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Five things we must achieve as the environmental movement turns 50

Five things we must achieve as the environmental movement turns 50

The multiple crises that are developing around the world provide ample motivation for international leaders to commit to serious change.

The war in Ukraine is wreaking havoc, but it’s also producing a growing energy and food catastrophe, which we let to happen by relying on gas, oil, and monocrops. The pandemic’s aftereffects are currently being felt around the world. Meanwhile, the triple planetary catastrophe of climate change, nature and biodiversity loss, pollution, and waste — the triple planetary crisis – is already wreaking havoc on people’s health and finances, with the potential for much more to come. It is self-evident that we have mismanaged our society and economies. Starting with Stockholm+50, something has to change.

Stockholm+50 commemorates the 50th anniversary of the Stockholm Conference on the Human Environment, which is widely regarded as the birthplace of the modern environmental movement. Of all, the first meeting wasn’t simply about the environment. It was about how environmental harm hinders development and promotes poverty, and how reducing poverty is crucial to alleviating environmental harm.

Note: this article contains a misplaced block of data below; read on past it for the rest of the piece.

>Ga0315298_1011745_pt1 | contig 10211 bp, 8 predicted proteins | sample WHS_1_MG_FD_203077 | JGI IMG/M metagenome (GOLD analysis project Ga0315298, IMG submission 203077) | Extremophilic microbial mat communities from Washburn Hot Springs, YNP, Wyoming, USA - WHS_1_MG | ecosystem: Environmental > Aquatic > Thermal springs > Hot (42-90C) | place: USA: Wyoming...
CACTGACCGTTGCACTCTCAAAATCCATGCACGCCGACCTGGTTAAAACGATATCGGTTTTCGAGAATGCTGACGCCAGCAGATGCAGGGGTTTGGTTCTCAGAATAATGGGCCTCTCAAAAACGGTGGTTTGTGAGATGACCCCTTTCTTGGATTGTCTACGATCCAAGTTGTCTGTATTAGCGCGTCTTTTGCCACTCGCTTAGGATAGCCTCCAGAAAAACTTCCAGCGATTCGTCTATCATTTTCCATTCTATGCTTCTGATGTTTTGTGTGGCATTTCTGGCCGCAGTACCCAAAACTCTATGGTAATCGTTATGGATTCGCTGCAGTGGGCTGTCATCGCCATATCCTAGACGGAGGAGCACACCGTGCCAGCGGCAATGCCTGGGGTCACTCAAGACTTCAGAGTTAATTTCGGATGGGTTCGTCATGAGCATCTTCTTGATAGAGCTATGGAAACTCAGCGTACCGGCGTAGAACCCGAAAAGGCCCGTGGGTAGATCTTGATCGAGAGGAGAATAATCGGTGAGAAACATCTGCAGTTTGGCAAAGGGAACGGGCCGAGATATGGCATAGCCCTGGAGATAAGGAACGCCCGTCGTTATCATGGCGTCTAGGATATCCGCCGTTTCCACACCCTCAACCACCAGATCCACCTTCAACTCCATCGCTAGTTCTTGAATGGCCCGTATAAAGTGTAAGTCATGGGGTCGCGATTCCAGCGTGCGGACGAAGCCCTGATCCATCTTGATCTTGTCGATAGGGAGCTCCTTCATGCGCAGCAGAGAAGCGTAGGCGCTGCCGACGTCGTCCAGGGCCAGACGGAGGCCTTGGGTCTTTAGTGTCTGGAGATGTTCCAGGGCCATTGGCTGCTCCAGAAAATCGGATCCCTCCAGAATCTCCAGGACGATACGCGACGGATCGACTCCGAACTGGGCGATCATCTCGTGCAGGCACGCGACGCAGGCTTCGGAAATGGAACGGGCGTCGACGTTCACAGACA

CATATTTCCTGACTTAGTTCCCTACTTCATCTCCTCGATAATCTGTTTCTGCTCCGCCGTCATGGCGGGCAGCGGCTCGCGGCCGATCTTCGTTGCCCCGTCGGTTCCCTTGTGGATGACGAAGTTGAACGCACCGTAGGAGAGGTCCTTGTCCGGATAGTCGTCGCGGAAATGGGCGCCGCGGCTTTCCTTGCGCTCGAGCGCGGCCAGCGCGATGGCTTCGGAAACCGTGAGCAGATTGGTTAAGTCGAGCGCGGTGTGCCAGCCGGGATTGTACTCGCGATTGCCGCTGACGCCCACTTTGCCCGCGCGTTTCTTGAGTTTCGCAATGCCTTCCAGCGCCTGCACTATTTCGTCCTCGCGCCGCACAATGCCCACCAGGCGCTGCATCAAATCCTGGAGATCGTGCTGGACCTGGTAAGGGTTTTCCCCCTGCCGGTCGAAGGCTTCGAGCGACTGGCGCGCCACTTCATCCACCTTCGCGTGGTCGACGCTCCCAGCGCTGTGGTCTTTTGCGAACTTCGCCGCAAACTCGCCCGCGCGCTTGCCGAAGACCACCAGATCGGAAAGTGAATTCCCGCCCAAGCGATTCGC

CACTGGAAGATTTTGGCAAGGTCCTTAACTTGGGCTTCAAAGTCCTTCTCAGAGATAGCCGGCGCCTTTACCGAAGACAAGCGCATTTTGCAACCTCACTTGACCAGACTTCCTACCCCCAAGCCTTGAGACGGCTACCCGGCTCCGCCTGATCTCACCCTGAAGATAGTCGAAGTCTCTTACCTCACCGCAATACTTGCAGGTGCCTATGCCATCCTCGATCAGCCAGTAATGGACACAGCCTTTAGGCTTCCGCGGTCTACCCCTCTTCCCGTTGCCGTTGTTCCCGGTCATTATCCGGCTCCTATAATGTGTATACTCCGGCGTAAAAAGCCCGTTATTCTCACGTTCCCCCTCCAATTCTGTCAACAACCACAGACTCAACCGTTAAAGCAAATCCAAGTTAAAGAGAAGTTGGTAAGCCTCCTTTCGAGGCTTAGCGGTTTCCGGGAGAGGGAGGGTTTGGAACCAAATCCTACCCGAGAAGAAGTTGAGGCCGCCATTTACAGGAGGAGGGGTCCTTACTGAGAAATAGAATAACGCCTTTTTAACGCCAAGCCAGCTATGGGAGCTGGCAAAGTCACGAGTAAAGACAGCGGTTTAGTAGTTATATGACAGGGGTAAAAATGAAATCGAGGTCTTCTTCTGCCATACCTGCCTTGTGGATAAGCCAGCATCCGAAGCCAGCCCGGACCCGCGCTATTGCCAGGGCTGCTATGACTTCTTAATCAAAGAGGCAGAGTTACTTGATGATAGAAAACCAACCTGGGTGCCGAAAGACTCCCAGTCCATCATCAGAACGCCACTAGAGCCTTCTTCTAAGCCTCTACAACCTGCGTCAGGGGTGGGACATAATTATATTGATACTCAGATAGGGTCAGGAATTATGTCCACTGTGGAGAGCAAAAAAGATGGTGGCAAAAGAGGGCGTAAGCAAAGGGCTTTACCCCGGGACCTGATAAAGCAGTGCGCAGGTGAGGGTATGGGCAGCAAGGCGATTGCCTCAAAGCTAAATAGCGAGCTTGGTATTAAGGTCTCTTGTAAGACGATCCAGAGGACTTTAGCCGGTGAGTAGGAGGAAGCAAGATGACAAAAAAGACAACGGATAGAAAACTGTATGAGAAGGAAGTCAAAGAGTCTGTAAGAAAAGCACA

Stockholm+50 is about much more than the environment. It’s about how preserving the environment can assist the globe to accomplish its long-term development goals. So now is the time to reimagine and construct a more equitable economic system, reinvent the systems that have contributed to environmental degradation, and build a global community that allows everyone to enjoy a healthy and fair life. Here are five suggestions for how we may do this over the next 50 years, beginning with a political commitment to act at Stockholm+50.

Get real about the energy transition